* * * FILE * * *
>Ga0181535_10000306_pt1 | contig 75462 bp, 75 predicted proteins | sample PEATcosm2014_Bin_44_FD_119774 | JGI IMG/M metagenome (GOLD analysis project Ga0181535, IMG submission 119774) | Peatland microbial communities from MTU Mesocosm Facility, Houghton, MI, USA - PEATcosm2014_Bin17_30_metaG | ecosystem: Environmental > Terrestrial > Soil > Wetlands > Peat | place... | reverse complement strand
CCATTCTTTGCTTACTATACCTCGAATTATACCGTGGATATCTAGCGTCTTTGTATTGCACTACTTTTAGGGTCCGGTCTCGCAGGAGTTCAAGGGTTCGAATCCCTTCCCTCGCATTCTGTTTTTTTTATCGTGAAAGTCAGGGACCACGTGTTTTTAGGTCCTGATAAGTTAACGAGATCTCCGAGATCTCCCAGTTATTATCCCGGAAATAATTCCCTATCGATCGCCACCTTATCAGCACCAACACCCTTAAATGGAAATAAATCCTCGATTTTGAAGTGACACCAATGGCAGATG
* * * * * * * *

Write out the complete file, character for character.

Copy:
>Ga0181535_10000306_pt1 | contig 75462 bp, 75 predicted proteins | sample PEATcosm2014_Bin_44_FD_119774 | JGI IMG/M metagenome (GOLD analysis project Ga0181535, IMG submission 119774) | Peatland microbial communities from MTU Mesocosm Facility, Houghton, MI, USA - PEATcosm2014_Bin17_30_metaG | ecosystem: Environmental > Terrestrial > Soil > Wetlands > Peat | place... | reverse complement strand
CCATTCTTTGCTTACTATACCTCGAATTATACCGTGGATATCTAGCGTCTTTGTATTGCACTACTTTTAGGGTCCGGTCTCGCAGGAGTTCAAGGGTTCGAATCCCTTCCCTCGCATTCTGTTTTTTTTATCGTGAAAGTCAGGGACCACGTGTTTTTAGGTCCTGATAAGTTAACGAGATCTCCGAGATCTCCCAGTTATTATCCCGGAAATAATTCCCTATCGATCGCCACCTTATCAGCACCAACACCCTTAAATGGAAATAAATCCTCGATTTTGAAGTGACACCAATGGCAGATG